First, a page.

To say nothing of the dog: on proofreading

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I’m almost finished with the first-pass page proofs for The Endless Forest, and I hope to hand it over to FedEx late today or early tomorrow. As I am at the hair-pulling stage, I’m taking a break to tell you about this process and how I handle it. Or don’t.

I believe I can pinpoint the very moment when my proofreading phobia started.  Writing a dissertation is never easy and everybody who has ever written one will have horror stories to tell.  I think those of us who defended more than twenty years ago, when word processing was in its very quirky infancy, probably have more horror stories than more recent doctoral students. Usually, though, the horror stories don’t happen after the fact.

It was the day after I defended my doctoral dissertation. A beautiful late spring day, and I was free. FREE.  I was so full of energy, I was almost floating. Three years of hard work in which I often doubted that I could ever finish — much less defend  — my dissertation, but I had done both. I can still recall that feeling. It ranks up there with the first sight of the Girlchild’s little new-babies-look-like-monkies face, and seeing the Mathematician down there at the end of the aisle smiling at me, and getting the first copy of the first published novel delivered. It’s that good.

Then the phone rang, and I made a mistake. I answered it.

On the other end was a very earnest librarian from Princeton’s library, who was holding a copy of my newly minted dissertation in his hands.

Librarian: Dr Lippi, I have a number of questions regarding your dissertation.

Me: Huh?

Librarian: Before I can add it to the library’s collection there are number of … infelicities that need to be addressed.

I remember my gut rising into my throat, which explains why my voice came out like Minnie Mouse on steroids.

Me: I defended it yesterday. I’m done.

Librarian: I’m afraid not. Do you have a copy so you can follow along as I ask my questions?

Me:

Librarian: Dr. Lippi?

What I wanted to say: But you don’t understand, I swore last night that I would never, ever, open my dissertation again. In fact, my plans for today include embalming my copy in a barrel of wet concrete. In short: no, I don’t have a copy to follow along, and no force on earth is going to compel me to go get one.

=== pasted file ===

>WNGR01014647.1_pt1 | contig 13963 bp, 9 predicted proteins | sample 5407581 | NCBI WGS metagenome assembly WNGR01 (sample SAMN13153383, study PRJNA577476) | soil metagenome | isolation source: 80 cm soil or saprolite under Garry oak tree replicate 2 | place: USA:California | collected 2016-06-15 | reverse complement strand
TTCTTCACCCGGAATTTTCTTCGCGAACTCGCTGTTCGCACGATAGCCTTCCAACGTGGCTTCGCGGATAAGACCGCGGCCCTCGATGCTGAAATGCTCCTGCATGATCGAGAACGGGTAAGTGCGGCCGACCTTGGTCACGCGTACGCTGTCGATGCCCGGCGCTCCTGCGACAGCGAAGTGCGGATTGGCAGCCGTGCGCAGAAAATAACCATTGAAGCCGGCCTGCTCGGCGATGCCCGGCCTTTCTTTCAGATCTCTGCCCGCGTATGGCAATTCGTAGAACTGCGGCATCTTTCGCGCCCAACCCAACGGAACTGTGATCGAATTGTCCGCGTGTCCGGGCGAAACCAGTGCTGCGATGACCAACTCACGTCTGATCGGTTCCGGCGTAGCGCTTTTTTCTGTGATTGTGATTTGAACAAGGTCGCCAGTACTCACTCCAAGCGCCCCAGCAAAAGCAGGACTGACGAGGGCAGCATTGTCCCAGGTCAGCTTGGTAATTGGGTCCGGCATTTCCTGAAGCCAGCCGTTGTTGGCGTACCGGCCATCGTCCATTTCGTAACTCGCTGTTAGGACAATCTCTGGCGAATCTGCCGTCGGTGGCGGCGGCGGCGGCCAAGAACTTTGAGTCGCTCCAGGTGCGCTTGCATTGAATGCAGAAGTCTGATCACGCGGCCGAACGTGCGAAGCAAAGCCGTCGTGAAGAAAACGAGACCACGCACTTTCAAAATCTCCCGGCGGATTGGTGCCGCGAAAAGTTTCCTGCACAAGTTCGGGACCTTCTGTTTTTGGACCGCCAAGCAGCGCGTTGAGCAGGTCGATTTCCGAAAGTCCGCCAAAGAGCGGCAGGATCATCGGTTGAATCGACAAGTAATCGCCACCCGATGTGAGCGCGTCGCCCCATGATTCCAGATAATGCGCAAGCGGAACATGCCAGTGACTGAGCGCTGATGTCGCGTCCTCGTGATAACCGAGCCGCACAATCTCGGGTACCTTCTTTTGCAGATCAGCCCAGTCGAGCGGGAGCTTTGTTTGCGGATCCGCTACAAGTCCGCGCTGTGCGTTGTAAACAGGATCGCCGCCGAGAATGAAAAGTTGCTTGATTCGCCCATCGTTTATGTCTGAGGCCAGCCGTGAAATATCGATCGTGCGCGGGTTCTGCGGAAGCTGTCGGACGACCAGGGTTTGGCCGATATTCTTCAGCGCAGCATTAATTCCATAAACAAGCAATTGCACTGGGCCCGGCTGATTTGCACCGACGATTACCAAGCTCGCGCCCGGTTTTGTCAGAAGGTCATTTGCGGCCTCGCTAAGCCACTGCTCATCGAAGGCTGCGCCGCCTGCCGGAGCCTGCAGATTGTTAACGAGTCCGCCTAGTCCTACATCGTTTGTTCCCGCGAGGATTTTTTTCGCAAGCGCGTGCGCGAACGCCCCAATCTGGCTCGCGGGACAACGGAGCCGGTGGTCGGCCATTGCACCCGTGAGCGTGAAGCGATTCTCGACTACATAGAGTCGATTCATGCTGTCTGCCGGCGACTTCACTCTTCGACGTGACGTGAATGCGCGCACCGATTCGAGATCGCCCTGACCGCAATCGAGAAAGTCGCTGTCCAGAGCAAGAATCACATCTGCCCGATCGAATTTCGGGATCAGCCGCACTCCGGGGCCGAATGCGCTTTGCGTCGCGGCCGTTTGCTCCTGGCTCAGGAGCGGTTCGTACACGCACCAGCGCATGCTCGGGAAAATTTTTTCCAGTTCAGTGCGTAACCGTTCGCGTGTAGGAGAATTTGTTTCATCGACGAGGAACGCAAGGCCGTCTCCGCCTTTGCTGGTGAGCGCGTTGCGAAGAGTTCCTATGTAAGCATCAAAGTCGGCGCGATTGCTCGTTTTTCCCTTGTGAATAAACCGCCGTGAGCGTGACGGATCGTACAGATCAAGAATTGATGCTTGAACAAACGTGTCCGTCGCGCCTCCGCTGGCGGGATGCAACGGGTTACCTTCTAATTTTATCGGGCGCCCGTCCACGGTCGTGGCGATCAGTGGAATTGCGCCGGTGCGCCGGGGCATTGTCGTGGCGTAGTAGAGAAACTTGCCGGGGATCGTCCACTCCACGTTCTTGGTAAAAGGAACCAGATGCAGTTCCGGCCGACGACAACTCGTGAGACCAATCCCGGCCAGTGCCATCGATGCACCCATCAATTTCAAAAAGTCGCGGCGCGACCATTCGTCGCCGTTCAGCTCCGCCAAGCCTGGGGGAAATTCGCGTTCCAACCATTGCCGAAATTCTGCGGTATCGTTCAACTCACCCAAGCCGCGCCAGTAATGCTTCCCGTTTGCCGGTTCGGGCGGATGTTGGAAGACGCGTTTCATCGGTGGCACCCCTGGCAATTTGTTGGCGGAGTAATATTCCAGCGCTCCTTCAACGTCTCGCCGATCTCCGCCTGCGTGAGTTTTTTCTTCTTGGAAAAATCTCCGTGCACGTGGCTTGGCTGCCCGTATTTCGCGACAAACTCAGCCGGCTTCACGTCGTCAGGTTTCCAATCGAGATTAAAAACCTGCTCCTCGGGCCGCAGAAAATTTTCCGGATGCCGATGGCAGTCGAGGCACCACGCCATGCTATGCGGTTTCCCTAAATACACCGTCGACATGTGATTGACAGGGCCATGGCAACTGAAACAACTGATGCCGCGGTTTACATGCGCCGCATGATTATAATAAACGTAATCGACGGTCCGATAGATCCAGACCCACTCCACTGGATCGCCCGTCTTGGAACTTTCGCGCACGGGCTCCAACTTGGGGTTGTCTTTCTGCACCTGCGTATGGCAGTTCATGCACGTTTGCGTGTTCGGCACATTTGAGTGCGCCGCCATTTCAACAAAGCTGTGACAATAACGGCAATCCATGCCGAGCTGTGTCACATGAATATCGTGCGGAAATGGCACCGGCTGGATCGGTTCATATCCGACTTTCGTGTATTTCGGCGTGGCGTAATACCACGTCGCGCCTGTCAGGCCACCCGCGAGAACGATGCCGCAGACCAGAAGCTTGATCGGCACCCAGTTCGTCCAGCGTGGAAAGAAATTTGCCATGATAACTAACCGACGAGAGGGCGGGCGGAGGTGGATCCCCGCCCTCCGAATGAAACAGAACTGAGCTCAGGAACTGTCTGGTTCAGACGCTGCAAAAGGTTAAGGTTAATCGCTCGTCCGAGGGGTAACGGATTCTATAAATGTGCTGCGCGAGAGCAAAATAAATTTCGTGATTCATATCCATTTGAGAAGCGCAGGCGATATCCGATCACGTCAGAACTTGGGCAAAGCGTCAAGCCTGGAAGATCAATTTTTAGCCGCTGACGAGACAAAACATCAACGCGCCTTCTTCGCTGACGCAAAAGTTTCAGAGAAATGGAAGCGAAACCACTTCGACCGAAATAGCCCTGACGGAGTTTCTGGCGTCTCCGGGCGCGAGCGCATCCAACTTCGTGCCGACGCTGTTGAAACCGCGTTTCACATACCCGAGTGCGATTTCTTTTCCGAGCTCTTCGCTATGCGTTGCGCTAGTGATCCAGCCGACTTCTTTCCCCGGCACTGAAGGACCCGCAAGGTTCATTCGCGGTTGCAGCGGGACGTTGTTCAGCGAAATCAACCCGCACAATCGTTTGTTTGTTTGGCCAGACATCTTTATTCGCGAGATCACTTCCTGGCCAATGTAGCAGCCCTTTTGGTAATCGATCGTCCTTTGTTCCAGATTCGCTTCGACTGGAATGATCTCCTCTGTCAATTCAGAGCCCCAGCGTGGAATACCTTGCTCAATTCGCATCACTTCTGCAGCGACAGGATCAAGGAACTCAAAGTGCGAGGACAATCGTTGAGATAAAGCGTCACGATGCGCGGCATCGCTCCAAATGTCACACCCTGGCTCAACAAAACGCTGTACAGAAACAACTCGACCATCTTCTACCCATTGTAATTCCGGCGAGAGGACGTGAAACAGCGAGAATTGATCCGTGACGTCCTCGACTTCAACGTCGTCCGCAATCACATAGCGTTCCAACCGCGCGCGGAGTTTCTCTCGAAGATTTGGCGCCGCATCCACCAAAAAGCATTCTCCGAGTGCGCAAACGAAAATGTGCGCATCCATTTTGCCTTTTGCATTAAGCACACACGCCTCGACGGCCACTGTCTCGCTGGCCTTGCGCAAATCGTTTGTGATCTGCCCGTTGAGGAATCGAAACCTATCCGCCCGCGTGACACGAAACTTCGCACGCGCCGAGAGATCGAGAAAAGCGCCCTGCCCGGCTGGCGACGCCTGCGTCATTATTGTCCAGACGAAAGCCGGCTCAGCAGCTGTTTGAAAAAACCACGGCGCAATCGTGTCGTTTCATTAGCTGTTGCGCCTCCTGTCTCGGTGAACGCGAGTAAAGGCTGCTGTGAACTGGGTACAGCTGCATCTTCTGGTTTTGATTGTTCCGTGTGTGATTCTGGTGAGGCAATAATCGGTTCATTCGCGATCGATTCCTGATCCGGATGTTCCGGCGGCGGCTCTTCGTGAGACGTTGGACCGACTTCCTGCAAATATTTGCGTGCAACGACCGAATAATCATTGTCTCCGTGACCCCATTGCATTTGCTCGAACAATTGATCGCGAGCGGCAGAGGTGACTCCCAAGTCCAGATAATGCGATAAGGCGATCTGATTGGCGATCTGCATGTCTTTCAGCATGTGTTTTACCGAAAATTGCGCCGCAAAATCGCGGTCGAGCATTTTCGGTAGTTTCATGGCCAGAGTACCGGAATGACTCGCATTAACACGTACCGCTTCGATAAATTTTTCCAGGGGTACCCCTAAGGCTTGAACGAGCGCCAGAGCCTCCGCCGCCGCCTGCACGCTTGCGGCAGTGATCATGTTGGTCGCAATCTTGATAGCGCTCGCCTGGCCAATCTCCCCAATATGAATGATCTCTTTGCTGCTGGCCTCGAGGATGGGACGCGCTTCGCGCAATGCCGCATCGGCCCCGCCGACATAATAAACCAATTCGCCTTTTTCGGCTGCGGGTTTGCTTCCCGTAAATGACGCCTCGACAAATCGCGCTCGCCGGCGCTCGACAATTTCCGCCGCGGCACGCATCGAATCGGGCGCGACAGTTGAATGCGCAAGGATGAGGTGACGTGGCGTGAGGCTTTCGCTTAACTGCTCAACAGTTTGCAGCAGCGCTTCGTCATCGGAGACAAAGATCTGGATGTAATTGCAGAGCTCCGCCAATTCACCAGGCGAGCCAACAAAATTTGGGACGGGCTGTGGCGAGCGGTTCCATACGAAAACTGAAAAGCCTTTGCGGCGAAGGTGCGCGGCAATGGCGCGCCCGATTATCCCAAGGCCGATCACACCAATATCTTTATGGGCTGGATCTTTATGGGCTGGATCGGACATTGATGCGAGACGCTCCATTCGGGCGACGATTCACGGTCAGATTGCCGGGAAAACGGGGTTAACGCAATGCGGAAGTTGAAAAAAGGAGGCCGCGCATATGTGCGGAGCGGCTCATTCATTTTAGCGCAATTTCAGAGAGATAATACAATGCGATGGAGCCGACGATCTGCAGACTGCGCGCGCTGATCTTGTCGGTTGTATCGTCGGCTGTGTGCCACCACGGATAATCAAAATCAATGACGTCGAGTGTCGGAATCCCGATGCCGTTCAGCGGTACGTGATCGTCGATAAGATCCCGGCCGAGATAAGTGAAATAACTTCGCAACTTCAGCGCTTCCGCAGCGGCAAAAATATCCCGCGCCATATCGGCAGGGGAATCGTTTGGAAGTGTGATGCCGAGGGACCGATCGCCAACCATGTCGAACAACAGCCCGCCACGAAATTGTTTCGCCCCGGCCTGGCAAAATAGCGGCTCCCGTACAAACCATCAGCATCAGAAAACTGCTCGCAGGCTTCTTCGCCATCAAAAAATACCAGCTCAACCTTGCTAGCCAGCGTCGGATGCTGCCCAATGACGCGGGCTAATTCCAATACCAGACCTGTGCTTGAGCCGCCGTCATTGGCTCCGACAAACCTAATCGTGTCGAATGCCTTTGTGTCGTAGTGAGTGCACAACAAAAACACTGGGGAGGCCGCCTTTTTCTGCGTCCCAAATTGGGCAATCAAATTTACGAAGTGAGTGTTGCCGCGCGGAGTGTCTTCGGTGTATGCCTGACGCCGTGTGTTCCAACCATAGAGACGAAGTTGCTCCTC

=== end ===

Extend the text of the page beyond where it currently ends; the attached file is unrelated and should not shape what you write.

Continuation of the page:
Me: Just go ahead.

Librarian: On page 223, chart 27a is not titled.  And on 275, chart 55 is titled ‘Distribution of Marked Phonemes by Generation’ but in the index, the title is given as ‘Distribution of Marked Phoneme by Generation.’

I think I went into shock at that point. I simply stood there listening as he droned on with his list of missing commas, reversed index numbers, and other details I did not care about. Not one bit. A long time later  I realized he was waiting for some kind of reply.

Me: I’m sorry, I didn’t get that last bit.

Librarian: These problems will have to be corrected before your dissertation can be officially logged.

Me:

Librarian: Dr. Lippi?

Me:

Librarian: If I might make a suggestion, I could make these corrections for you —

Me: You could? Really? Oh, bless you. Bless you. Please go ahead and change things as you see fit. No need to run things past me, no sirree.

And I hung up.

Ever since that day, I cringe when a proofreader makes him or herself heard. Which happens a lot while you’re doing the first-pass reading of a manuscript. Don’t get me wrong, the proofreader is crucial at this point because I don’t see half the small things she catches, and those things do need to be caught. For the most part there will be a couple of marks on a page — a comma added or a semi-colon changed to a period, for example. More serious and important are the small errors in continuity, so the proofreader will write “Do you mean Nathaniel here instead of Daniel?” And 99% of the time she’s right.

But every once in a while I flip over a page and see a long paragraph in the margin in dark blue ink, and my heart leaps into my throat. The proofreader has found a major problem in logic or a large inconsistency in backstory, and attached to those observations is a list of pages on which the fact in question has come up and has to be compared to the current page, so that corrections can be made all around.

Today I’ve run into more than the usual number of those marginal blocks, which explains why my heartbeat is galloping along and my lip is bleeding where I’ve been chewing on it. I think it was especially bad today because of the dog.

There is a dog in this story, as you probably would have guessed if you’ve read any of my stuff.

Here’s the problem: the dog is mentioned and described as a puppy, belonging to a young couple. From its first appearance, the proofreader is obsessed — obsesssed, I tell you — with this dog. Wherever the couple shows up, there must the dog be also or the proofreader is unhappy. I stopped counting the ‘where’s the dog?’ queries after ten or so. By that time I was ready to slash right to the heart of the problem and instruct her to take out every reference to a dog, anywhere. Everywhere. In everything I’ve ever written. Please, just don’t ask me about the dog anymore. And you know how much I love dogs, so things have to be pretty dire around here just now.

So now I  have to go back to proofreading. Light a candle, would you? I need all the help I can get.

——

Creative Commons License photo credit: Valentin.Ottone

islands in the storm

This entry is part 16 of 19 in the series Memoir

I ran across a copy of Hearts in Atlantis the other day, and I started thinking about the way an adult sometimes comes into the life of a child for a short period — weeks or months or a few years — and in that relatively short time, causes great changes in the child’s understanding of the world and herself. If you’ve never read King’s Hearts in Atlantis (or seen the film, which is quite good), it takes on this subject with  insight and sensitivity. Lonely kids, kids from dysfunctional families, smart kids who are without an outlet, these are the ones who are most open to a friendship with an adult, and often, most in need of such friendships.